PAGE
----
Arnold Arboretum Trees Placed On “Permanent Loan” In Norman B. Leventhal Park
Eastern Arborvitae (Thuja Occidentalis)
The Eastern Arborvitae is especially attractive as a specimen evergreen plant. It grows 20-30 feet tall by 10-15 feet across and forms a dense, often broadly pyramidal tree. Its native habitat ranges north from Nova Scotia to Manitoba and southward towards Illinois and the mountains of North Carolina. It transplants readily, adapts well to city conditions, and is exceptionally hardy in terms of winter cold. The Arnold Arboretum specimen was raised from a cutting taken in 1956. It adds an evergreen and aesthetically important accent to the Norman B. Levethal Park.
Hybrid Red Oak (Quercus rubra var. maxima)
The red oak is a familiar part of the New England woodland and is valued for its autumn leaves in shades of russet-red. Long lived, capable of withstanding polluted city air, and tolerant of dry soils, this tree is a popular choice for urban sites. This particular oak is a hybrid raised from seed and is more than 35 years old.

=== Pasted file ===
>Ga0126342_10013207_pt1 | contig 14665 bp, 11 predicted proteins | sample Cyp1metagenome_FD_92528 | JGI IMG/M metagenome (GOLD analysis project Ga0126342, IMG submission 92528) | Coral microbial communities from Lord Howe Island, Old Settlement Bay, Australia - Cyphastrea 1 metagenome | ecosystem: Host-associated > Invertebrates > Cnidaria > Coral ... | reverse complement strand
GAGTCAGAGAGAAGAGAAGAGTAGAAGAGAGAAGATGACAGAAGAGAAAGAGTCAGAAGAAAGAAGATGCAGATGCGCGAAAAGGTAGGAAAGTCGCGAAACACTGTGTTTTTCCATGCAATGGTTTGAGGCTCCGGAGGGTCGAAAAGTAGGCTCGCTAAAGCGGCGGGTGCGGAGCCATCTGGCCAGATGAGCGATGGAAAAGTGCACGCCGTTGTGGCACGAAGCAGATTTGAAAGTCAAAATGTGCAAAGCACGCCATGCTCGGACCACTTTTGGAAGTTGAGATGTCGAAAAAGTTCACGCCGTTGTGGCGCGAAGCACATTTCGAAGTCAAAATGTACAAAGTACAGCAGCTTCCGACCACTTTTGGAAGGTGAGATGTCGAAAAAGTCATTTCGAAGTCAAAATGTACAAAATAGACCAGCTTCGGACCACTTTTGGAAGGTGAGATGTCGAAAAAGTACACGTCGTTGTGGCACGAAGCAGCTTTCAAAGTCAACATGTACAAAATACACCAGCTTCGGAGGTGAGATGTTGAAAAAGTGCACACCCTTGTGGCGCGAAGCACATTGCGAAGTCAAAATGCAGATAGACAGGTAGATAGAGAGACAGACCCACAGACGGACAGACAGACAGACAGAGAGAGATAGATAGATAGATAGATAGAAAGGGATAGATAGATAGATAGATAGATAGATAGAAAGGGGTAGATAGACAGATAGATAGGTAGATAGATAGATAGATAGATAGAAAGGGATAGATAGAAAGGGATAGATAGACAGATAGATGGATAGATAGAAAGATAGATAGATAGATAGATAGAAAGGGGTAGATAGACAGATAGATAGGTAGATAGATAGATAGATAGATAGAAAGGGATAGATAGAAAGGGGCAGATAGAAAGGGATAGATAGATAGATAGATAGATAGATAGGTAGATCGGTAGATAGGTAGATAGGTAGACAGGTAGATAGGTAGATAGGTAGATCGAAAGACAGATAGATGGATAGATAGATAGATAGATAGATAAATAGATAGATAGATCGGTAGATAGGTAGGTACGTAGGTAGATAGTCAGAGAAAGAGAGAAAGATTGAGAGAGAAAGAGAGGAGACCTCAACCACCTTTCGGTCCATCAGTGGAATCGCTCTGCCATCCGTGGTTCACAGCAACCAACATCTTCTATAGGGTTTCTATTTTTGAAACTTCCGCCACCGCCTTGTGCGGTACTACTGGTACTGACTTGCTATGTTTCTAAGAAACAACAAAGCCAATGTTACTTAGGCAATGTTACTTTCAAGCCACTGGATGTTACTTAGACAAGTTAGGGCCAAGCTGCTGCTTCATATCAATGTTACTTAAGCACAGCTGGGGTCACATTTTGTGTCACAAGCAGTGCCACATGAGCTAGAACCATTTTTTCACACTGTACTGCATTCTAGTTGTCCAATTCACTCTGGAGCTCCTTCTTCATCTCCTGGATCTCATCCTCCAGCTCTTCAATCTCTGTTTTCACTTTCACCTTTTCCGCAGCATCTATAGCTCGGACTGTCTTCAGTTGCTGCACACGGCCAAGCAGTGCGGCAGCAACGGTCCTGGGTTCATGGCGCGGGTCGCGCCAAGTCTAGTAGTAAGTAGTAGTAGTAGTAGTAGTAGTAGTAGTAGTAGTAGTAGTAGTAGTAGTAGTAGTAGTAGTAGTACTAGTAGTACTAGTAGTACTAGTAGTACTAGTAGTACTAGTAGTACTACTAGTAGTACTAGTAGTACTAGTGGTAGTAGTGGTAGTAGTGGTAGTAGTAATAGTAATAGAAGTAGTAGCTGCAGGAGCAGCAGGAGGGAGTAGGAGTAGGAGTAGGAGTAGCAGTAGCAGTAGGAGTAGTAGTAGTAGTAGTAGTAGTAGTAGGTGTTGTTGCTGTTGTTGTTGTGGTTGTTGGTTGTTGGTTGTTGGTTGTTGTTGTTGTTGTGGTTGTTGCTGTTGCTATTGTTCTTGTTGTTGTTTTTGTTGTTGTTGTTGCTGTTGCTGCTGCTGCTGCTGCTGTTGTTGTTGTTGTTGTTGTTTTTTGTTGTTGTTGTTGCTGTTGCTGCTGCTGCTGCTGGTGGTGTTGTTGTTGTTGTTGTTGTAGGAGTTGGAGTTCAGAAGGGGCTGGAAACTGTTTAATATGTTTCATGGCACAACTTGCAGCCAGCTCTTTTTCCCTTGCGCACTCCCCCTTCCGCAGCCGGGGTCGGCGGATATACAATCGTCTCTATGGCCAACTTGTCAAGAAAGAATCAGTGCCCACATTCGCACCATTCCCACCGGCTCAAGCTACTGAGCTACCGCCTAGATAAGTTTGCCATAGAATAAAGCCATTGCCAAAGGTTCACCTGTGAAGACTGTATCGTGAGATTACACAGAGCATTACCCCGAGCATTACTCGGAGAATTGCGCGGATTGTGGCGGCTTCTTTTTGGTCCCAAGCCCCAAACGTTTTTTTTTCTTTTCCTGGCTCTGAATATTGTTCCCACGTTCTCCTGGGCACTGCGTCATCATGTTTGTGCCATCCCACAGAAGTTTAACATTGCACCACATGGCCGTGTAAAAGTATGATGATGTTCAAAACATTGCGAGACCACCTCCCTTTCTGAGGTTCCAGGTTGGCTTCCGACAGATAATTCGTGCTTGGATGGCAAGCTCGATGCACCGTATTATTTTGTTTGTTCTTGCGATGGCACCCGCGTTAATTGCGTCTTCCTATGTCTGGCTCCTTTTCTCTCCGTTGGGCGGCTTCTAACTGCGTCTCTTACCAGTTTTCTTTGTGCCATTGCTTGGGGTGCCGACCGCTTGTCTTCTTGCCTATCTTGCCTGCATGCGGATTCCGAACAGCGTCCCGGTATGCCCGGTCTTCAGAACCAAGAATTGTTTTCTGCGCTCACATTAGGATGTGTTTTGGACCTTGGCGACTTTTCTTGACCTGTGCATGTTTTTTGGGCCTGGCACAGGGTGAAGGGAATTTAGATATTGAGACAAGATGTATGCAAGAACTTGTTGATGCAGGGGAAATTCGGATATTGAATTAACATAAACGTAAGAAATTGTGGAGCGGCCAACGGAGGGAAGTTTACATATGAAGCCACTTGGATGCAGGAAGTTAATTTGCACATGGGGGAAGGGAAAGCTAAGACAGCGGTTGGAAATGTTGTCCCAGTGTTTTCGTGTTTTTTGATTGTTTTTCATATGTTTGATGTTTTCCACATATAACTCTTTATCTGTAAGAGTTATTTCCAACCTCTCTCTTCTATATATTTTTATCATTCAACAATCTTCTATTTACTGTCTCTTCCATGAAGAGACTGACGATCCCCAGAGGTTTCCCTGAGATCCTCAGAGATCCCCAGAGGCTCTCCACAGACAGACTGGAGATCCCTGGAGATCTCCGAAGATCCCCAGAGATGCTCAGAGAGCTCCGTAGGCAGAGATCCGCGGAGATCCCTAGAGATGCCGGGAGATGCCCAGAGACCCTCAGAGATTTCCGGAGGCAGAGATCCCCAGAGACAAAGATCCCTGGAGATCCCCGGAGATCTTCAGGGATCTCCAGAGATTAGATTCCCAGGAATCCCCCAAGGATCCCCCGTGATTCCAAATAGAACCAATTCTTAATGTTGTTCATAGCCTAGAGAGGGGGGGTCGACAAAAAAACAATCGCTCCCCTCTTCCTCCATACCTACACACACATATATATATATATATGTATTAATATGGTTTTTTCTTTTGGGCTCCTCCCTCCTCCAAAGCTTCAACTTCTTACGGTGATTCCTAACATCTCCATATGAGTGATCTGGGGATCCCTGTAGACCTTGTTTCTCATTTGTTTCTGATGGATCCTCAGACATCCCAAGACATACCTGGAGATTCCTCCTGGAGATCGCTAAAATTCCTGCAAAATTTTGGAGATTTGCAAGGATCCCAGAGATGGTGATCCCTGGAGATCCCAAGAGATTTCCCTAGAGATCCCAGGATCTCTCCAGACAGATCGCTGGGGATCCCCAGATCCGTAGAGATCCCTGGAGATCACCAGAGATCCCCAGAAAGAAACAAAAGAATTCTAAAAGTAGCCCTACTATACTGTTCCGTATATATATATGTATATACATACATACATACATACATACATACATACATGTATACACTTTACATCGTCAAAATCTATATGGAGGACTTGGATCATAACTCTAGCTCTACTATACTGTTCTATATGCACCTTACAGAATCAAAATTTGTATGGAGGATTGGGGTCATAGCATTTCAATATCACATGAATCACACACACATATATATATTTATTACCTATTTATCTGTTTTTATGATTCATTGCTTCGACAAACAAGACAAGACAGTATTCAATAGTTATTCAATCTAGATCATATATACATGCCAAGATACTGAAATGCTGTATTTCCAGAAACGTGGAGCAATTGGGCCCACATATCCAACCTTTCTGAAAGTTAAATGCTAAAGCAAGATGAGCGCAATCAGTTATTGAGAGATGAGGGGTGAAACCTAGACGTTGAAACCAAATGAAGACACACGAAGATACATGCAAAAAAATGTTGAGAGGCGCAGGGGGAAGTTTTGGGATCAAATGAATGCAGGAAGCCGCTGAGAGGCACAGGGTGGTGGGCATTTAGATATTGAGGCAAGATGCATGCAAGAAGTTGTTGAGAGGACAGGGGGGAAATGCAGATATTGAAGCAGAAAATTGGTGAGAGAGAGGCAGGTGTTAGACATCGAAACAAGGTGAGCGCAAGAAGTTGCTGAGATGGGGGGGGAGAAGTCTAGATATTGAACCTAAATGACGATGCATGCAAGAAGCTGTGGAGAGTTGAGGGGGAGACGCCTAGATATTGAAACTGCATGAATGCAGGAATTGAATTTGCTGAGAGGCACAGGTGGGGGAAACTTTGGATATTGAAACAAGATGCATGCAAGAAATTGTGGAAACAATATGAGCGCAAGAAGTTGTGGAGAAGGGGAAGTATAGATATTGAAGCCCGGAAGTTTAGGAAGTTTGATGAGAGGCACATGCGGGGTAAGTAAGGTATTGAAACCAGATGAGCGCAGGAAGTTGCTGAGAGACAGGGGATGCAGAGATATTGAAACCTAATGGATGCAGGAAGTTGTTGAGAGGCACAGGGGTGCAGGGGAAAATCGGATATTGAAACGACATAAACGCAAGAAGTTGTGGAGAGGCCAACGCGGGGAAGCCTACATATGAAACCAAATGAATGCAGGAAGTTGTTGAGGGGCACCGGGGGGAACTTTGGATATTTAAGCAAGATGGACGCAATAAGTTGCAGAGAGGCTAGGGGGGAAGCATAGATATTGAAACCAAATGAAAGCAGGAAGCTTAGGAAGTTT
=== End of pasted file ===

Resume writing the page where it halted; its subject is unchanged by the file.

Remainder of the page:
Giant Western Arborvitae (Thuja plicata) – Two
The giant (western) arborvitae is a majestic conifer, sometimes growing to the impressive height of 200 feet in its native Pacific Northwest habitat. Used by Indians for canoes, totem poles and even fish hooks, the giant arborvitae is presently used in the timber trade as a source of cedar shingles, poles, posts, pilings and house building. Here in the eastern United States it is also appreciated for its ornamental qualities, especially in formal or semi-formal hedges or as specimen trees.
This species is adaptable to urban environments and will grow in sun or partial shade and prefers moist, well-drained, fertile soils. At maturity, the giant arborvitae has attractive cinnamon-red exfoliating bark and a very dense, full pyramidal shape with a buttressed base. The Arnold Arboretum’s specimens are 30-50 feet tall and 20-25 feet wide.